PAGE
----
The Saigon Times Daily
Local media cited Van’s status on the Facebook as saying she did not have trouble boarding the emerging budget airline’s flight from Hanoi to Danang on Wednesday, so why she was denied check-in on Thursday afternoon.
She waited more than four hours before she got on a Vietnam Airlines plane that took off at 10 p.m. the same day to come back to the capital city without a bit of difficulty.
The Civil Aviation Authority of Vietnam (CAAV) said in a statement on its website last Friday that the two staff of the carrier at Danang airport violated regulations that require transport firms to provide priority assistance for disabled passengers.
VietJetAir has apologized for the inappropriate treatment of a disabled customer using a wheelchair and is mulling punitive measures against the two employees.
Van said she is always offered help in many countries she has traveled to but in her home country she received such bad treatment.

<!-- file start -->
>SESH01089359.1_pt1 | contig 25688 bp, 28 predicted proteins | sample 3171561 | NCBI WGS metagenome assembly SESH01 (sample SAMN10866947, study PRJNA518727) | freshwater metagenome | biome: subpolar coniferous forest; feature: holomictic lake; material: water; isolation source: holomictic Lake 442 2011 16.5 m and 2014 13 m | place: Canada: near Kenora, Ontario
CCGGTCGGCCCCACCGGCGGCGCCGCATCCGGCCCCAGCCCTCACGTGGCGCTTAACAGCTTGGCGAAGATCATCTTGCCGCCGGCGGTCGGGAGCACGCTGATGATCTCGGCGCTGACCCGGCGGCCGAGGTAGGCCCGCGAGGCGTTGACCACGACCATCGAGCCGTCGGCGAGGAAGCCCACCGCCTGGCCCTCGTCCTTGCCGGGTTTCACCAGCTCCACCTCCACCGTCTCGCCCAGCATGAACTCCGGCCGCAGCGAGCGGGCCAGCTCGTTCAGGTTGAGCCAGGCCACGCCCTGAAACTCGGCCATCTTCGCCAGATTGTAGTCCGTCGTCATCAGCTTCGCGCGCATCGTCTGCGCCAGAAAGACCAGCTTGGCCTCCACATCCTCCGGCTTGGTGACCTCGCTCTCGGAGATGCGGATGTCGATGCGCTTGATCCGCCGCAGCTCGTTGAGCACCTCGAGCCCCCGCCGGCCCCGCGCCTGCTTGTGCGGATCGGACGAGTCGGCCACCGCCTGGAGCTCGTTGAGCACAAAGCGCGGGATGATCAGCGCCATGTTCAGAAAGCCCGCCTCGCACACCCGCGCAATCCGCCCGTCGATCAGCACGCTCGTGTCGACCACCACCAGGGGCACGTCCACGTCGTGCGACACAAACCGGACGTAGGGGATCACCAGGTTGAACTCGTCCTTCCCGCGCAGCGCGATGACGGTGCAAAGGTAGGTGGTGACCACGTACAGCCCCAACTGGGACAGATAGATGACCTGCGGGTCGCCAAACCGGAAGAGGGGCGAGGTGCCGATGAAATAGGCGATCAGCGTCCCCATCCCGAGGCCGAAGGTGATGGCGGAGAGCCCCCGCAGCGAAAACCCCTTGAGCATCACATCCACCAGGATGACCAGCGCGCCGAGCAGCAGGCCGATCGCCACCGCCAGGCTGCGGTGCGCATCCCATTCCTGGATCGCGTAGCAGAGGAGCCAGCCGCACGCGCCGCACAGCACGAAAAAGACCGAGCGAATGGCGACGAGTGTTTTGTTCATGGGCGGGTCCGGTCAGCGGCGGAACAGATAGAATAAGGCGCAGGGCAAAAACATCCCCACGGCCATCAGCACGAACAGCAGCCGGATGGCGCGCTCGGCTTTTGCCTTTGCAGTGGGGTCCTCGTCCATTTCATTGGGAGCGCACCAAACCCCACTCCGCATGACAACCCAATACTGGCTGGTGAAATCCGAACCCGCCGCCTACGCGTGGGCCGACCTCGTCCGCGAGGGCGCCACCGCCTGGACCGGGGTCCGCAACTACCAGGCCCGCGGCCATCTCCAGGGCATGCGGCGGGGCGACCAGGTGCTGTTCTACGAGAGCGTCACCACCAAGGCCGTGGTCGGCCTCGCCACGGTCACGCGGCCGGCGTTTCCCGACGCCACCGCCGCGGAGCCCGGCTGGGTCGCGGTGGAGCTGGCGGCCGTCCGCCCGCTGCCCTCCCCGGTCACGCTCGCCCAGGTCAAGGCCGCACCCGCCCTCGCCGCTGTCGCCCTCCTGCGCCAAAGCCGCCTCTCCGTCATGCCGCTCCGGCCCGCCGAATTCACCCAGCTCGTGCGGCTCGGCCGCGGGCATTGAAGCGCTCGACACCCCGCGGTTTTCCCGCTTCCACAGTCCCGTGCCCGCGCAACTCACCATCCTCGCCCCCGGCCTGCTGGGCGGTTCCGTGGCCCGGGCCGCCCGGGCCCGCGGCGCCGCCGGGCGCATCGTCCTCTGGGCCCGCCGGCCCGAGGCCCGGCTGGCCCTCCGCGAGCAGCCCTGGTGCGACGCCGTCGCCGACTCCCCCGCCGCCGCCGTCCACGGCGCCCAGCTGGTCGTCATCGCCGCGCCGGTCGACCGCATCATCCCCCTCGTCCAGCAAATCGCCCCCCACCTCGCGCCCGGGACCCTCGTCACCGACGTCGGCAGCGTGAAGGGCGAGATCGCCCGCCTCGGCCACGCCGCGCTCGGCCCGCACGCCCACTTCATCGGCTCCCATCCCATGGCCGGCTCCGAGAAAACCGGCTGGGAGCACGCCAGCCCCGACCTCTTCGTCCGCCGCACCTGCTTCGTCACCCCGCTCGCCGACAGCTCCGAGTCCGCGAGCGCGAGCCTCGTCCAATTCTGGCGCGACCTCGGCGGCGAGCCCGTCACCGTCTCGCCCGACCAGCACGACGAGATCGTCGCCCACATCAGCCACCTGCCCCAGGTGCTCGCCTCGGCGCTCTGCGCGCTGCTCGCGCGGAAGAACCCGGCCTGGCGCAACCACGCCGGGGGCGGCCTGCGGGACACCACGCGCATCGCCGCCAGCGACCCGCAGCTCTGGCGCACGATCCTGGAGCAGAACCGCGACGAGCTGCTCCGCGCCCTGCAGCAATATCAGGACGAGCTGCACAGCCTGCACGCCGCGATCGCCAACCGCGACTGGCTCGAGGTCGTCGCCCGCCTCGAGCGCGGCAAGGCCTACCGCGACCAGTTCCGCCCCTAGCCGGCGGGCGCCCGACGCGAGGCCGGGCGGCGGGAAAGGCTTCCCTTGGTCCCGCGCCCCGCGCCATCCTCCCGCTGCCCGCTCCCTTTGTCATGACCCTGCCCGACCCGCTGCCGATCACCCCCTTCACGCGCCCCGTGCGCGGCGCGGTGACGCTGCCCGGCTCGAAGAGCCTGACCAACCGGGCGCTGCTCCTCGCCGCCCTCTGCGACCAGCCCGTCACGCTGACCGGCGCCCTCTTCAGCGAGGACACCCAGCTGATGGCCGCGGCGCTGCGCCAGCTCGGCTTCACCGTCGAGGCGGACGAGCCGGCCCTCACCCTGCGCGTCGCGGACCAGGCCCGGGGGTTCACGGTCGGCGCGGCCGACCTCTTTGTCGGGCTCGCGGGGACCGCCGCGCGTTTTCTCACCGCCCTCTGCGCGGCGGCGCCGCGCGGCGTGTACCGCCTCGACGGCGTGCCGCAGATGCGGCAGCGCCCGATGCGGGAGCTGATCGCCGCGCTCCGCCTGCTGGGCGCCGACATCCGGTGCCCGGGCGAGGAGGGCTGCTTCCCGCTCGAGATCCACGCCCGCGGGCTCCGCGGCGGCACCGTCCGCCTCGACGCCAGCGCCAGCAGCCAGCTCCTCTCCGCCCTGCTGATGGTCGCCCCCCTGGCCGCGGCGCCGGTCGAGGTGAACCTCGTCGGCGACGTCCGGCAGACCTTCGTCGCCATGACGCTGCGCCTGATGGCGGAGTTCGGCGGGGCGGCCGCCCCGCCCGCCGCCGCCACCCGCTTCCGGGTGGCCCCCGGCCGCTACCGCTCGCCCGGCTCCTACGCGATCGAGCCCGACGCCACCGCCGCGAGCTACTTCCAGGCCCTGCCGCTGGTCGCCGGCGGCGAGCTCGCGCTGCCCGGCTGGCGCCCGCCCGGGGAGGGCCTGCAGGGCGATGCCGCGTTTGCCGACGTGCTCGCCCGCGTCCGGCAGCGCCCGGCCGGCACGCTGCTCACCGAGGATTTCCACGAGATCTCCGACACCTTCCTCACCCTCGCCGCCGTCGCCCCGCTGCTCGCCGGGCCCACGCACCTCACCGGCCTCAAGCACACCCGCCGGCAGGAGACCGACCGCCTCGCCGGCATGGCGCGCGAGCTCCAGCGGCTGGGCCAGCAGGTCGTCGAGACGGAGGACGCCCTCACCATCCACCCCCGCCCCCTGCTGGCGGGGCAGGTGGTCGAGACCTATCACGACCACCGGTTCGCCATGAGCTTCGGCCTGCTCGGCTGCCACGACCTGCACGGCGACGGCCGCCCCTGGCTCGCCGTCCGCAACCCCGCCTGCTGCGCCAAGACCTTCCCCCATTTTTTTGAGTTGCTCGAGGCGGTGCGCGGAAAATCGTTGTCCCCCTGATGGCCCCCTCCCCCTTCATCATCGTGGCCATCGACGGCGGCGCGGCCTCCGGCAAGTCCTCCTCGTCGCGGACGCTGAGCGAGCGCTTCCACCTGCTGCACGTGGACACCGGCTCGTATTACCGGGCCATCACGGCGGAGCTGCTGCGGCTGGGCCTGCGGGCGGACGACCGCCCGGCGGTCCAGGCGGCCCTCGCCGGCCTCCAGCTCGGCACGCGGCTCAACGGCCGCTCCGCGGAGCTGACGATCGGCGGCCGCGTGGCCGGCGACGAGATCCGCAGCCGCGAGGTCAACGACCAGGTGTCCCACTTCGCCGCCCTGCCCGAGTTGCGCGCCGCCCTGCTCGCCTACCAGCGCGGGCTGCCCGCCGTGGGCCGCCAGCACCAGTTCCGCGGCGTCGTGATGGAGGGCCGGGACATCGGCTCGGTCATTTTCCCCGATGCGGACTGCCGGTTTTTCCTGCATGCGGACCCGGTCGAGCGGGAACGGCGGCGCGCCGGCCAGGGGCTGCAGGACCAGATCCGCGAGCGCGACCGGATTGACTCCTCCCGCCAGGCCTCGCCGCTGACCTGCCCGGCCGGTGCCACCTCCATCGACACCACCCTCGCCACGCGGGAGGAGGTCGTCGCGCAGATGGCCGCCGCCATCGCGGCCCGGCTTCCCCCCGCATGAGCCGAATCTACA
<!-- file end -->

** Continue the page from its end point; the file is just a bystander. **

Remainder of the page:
The case has revealed a reality that certain services businesses do not treat the disabled appropriately. Many people with physical disabilities in Vietnam are wrestling with a slew of hindrances to the use of public transportation. In fact, a lot of bus and coach stations, restaurants, hotels and commercial centers are not friendly to the disabled.
Numerous legal documents have been issued to protect and help the disabled in Vietnam integrate into their communities.
However, competent agencies should work hard to better enforce the regulations and run campaigns to raise public awareness of better care for the disabled.
But before the authorities take actions, each and every business should be aware of this matter first to avoid a public relations failure which VietJetAir has committed.
Đăng ký: VietNam News